Selected Undergraduate Design Studio Projects--Thesis 2013-14


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Professors David Turnbull, Pep Aviles, Hayley Eber, Cristina Goberna, Elizabetta Terragni & Theodore Kofman

May 2013. The Architecture School lobby was painted black, it was empty. We kept it that way. Standing in silence before moving to the Foundation Building’s first floor colonnade to talk about the School and about the work of the students, it was a review that was not quite a review, more of a rite of passage. A long table held carefully selected objects, drawings, books, projectors, maps and a square piece of turf bisected by a white painted line, two inches wide —two sides, home and away, them and us – positions taken. A simple confrontation. The end of an extraordinary year with remarkable students making exceptional work…. Former CIA employee and NSA contractor Edward Snowden flew to Hong Kong and the first documents released by Snowden to Guardian journalist Glenn Greenwald and filmmaker Laura Poitras, uncovering the existence of numerous global surveillance programs, were published. In Syria the death toll approached 100,000. Our students graduated. The End of Year Show opened. It was bright, full of life and hope, a testament to the creativity and vitality of the thesis class. But the school had changed and would change more significantly during the summer and throughout the fall.

September 2013. The thesis class entered this new Cooper Union, which appeared to be the same but was not. Charged with setting a goal for themselves and defining their own path through the year, they started with a short project called Messages & Messengers, an alibi perhaps, certainly a trick that would provoke a question, a thesis. In a world where uncertainty, anxiety, paranoia, fear, distrust and disbelief have almost comprehensively replaced any sense of comfort and security, with no firmness, too much commodity and only the most emaciated expression of delight, it comes as no surprise that the work this year tracks at least two paths, that might appear to be irreconcilable, but maybe are not: retreat and amelioration.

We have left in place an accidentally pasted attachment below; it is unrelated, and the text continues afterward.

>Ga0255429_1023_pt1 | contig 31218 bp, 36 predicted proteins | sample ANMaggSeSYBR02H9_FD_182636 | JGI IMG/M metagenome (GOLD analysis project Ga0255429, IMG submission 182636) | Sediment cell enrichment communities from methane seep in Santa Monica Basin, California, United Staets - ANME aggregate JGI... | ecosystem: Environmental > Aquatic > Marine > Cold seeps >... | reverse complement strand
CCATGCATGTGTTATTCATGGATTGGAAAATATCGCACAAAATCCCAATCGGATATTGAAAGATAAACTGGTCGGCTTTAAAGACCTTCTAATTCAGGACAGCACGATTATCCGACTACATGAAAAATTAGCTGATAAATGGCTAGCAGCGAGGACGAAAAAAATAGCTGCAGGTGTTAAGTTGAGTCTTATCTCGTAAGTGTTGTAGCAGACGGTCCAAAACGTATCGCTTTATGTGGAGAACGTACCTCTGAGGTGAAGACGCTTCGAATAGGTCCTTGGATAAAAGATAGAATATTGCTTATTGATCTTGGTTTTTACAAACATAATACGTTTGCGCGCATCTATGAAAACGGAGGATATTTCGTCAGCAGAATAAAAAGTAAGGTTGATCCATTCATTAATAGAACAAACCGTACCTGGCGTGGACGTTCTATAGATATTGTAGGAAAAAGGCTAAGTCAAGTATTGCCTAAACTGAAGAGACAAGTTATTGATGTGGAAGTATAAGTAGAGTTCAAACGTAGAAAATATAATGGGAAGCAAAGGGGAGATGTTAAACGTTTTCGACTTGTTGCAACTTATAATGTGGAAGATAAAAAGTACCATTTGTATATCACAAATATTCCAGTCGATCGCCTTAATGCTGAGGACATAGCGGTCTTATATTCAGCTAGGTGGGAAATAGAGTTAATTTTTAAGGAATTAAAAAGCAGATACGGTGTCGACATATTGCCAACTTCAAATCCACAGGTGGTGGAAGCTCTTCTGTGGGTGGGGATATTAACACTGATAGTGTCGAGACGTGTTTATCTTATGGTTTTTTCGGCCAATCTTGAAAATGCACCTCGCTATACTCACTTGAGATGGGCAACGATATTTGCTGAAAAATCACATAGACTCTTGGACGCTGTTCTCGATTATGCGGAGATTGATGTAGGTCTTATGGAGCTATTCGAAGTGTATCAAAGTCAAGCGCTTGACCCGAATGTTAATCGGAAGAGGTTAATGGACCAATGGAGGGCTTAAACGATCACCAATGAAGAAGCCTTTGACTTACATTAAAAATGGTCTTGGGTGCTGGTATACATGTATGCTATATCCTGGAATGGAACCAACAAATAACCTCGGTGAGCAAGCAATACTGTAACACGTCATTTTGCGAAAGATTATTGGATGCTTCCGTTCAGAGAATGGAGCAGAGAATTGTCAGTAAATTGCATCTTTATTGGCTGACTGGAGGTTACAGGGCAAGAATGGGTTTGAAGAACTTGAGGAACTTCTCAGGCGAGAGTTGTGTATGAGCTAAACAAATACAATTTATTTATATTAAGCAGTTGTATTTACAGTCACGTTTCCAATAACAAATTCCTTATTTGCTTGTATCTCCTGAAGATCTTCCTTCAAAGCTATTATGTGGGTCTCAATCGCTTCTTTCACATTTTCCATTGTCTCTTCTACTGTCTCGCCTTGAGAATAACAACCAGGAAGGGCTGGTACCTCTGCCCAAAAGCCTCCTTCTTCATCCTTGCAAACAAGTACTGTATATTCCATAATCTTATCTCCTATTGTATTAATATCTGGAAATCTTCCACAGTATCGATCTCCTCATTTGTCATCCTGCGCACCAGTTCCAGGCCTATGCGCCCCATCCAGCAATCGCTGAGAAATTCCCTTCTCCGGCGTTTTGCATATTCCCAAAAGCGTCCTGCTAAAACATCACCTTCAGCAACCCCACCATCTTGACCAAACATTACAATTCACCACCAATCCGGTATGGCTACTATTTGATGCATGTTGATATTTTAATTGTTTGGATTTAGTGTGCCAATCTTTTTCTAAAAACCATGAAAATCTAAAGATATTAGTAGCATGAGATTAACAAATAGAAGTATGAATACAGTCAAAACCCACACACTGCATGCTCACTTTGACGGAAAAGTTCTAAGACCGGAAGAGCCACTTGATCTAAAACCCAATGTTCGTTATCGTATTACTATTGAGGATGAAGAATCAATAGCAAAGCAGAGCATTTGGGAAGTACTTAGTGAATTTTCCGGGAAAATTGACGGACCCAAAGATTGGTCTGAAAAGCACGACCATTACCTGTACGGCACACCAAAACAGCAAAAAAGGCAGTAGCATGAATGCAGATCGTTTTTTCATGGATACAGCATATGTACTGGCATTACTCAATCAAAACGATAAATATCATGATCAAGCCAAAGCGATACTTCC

May 2014. Turning back the clock to a time of sense and sensibilities that were shared or looking forward to a new reality that is patched up, backed up and re-booted so that it will work better, more or less. Inevitably a third way is also apparent this year, an escape from the complication that comes with going backwards or forwards, as you never know quite what or who you might meet on the journey. This involves inventing some kind of parallel world, where like a bitcoin miner, the student architect plays complex games in an alternate reality to make things that actually have value in our reality. All three paths and the decision about the path to be taken raise questions about the autonomy, semi-autonomy or quasi-autonomy of our discipline. As ever, the ghosts whisper in the early hours and the best work reminds us that however confusing the world has become, inside and outside, however cacophonous the ambient noise, a still, clear voice can be heard that belongs to nobody but can be shared by everyone. Architecture.



  • Founded by inventor, industrialist and philanthropist Peter Cooper in 1859, The Cooper Union for the Advancement of Science and Art offers education in art, architecture and engineering, as well as courses in the humanities and social sciences.

  • “My feelings, my desires, my hopes, embrace humanity throughout the world,” Peter Cooper proclaimed in a speech in 1853. He looked forward to a time when, “knowledge shall cover the earth as waters cover the great deep.”

  • From its beginnings, Cooper Union was a unique institution, dedicated to founder Peter Cooper's proposition that education is the key not only to personal prosperity but to civic virtue and harmony.

  • Peter Cooper wanted his graduates to acquire the technical mastery and entrepreneurial skills, enrich their intellects and spark their creativity, and develop a sense of social justice that would translate into action.